Are you wondering how to build number sense into your math block? Here are some easy tried and true ways I've found to do just that.
Building Number Lines
Building number lines gets students thinking about numbers and quantity. You can build number lines counting by 1s, 2s, 5s, 10s, etc. You can cross the decade, start at numbers other than 0, and even go backwards. When I do this, I do not tell students the parameters of the number line. I simply pass out folded index cards with numbers on them. I ask the children to keep their card top secret. Then, I instruct students, one at a time, to place the number where they believe it goes on the number line. When it is their turn to put their card on the number line, students may rearrange the other cards. Not only is this a great way to get students up and moving, it involves all students and forces them to think about numbers. Even if a student does not have a card, they may raise their hand to rearrange the cards.
Counting the Tens Way
Counting the "tens way" is a neat way for students to decompose numbers. You begin counting the traditional way until you get to ten. Ten is "one ten", eleven is "one ten, one", twelve is "one ten, two", thirteen is "one ten, three", fourteen is "one ten, four", etc. Twenty becomes "two tens", twenty one is "two tens, one", etc. One hundred is either "ten tens" or "one hundred". Students really grasp place value when you teach them to count this way.
Number Rack Cover Up
To begin with, show students the number rack so they can see it in its entirety. Then slide some beads over and cover up. Student need to figure out how many are covered up.
Here students see 4 white so they know 5 red and 1 white, or 6, are covered up.
Here students see 5 white and two red so they know 3 reds are covered up.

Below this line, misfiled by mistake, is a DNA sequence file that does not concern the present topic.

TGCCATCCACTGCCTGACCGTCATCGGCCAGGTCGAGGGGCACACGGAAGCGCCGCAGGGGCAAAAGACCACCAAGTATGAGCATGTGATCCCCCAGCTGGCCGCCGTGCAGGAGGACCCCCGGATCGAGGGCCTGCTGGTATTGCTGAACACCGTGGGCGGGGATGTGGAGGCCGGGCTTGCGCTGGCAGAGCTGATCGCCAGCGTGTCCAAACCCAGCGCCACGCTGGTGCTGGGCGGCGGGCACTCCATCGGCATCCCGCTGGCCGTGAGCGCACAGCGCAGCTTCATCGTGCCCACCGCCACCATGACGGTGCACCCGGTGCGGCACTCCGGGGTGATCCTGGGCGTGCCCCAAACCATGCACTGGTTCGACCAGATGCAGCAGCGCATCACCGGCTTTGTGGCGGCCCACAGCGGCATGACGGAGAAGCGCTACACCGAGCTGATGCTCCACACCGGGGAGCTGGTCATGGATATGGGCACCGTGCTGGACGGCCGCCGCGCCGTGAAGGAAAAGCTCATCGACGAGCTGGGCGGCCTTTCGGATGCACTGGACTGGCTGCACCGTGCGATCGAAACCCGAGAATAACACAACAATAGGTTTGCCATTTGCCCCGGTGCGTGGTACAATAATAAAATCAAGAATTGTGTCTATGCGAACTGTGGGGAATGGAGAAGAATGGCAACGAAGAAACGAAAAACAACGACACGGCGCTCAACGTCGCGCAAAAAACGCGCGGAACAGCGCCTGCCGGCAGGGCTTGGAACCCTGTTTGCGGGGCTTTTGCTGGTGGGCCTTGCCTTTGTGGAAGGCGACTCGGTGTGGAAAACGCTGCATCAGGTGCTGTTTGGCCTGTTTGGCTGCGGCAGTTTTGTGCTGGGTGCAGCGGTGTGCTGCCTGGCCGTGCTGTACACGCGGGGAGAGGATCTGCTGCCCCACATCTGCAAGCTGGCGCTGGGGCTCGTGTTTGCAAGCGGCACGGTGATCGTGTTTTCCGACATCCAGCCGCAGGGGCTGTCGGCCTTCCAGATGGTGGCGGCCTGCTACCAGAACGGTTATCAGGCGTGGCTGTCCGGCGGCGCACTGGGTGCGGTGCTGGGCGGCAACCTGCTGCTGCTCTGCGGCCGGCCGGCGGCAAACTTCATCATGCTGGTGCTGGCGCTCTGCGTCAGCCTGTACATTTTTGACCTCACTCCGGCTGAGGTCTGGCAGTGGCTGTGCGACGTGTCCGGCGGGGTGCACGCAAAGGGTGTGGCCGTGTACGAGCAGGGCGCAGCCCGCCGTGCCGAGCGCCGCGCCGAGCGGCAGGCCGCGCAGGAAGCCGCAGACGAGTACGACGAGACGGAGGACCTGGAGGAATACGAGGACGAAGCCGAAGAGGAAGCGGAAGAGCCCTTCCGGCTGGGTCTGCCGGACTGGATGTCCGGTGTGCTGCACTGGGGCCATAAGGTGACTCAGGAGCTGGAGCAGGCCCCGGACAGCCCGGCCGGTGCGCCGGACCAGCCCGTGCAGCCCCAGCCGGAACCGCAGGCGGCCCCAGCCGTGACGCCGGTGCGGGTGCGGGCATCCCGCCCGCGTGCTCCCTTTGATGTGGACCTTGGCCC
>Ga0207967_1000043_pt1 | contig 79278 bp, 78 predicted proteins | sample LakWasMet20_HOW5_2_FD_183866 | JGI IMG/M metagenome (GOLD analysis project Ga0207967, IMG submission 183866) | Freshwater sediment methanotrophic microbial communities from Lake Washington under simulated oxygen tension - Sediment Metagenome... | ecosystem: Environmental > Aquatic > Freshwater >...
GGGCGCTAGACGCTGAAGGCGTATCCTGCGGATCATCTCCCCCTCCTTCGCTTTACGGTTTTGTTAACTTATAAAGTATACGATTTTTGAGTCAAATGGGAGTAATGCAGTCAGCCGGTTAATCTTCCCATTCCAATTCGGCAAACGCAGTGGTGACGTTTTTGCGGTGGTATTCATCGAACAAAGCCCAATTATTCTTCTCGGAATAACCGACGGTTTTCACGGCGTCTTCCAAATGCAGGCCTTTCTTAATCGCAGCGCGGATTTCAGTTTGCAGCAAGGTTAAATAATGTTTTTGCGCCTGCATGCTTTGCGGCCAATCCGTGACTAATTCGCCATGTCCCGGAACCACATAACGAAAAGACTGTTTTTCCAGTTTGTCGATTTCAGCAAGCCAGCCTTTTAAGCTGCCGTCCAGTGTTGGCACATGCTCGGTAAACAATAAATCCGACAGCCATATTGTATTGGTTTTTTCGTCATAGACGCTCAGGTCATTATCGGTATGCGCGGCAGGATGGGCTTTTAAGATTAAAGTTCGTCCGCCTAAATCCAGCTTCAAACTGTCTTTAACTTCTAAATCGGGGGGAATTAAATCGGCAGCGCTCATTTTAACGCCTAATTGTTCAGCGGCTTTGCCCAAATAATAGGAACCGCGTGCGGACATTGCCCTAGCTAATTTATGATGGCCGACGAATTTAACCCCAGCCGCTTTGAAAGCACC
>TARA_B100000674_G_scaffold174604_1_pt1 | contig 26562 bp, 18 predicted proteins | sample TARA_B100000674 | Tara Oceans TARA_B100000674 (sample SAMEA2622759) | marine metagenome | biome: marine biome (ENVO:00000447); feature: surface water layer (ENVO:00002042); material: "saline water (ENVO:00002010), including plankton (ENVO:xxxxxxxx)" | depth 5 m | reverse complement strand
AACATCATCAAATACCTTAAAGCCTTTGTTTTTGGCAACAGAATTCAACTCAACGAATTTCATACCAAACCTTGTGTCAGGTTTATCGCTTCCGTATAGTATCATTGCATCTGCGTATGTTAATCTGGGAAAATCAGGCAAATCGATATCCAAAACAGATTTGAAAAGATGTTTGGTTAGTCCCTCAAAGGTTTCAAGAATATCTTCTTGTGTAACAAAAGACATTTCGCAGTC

Here students see 2 white so they know 3 white and 5 red, or 8, are covered up.
Here students see 5 white and 4 red so they know 1 red is covered up.
You can use a twenty rack, too, to help students problem solve for larger numbers. This quick and easy activity is a great way for students to "see" missing addends.
Number Talks are a short lesson that provides students with meaningful practice with computational fluency and problem solving. In the primary grades the expectation is that they will use number relationships and the structures of numbers to add and subtract. I love to use pictures in my number talks. I try to use pictures where students can subitize, problem solve, nd communicate ways to solve problems.
Let's look at the picture above. Imagine we asked students to tell us how many stars there are. I see two groups of 4 to the right of the highest peak. I see three and three to the left of the peak. Now I must put those numbers together to figure out how many stars there are. When we ask students how they solved this problem, some students will say they counted each star, which is a fairly inefficient way to go about it. Others will say they counted by two, some may say they counted up, etc. I record all of the ways students came up with. Then, we discuss the most efficient ways to get students thinking about more than one way to solve a problem. The whole activity takes 5-10 minutes and is a quick, easy way to incorporate problem solving and computational fluency into your math block.
If you want to try this out in your classroom, try this picture out. You can get it and two others here.
Some of these ideas are from my Subitizing pack. You can get that here.
What are some ways that you build number sense? Please share in the comments - - I would love to hear from you!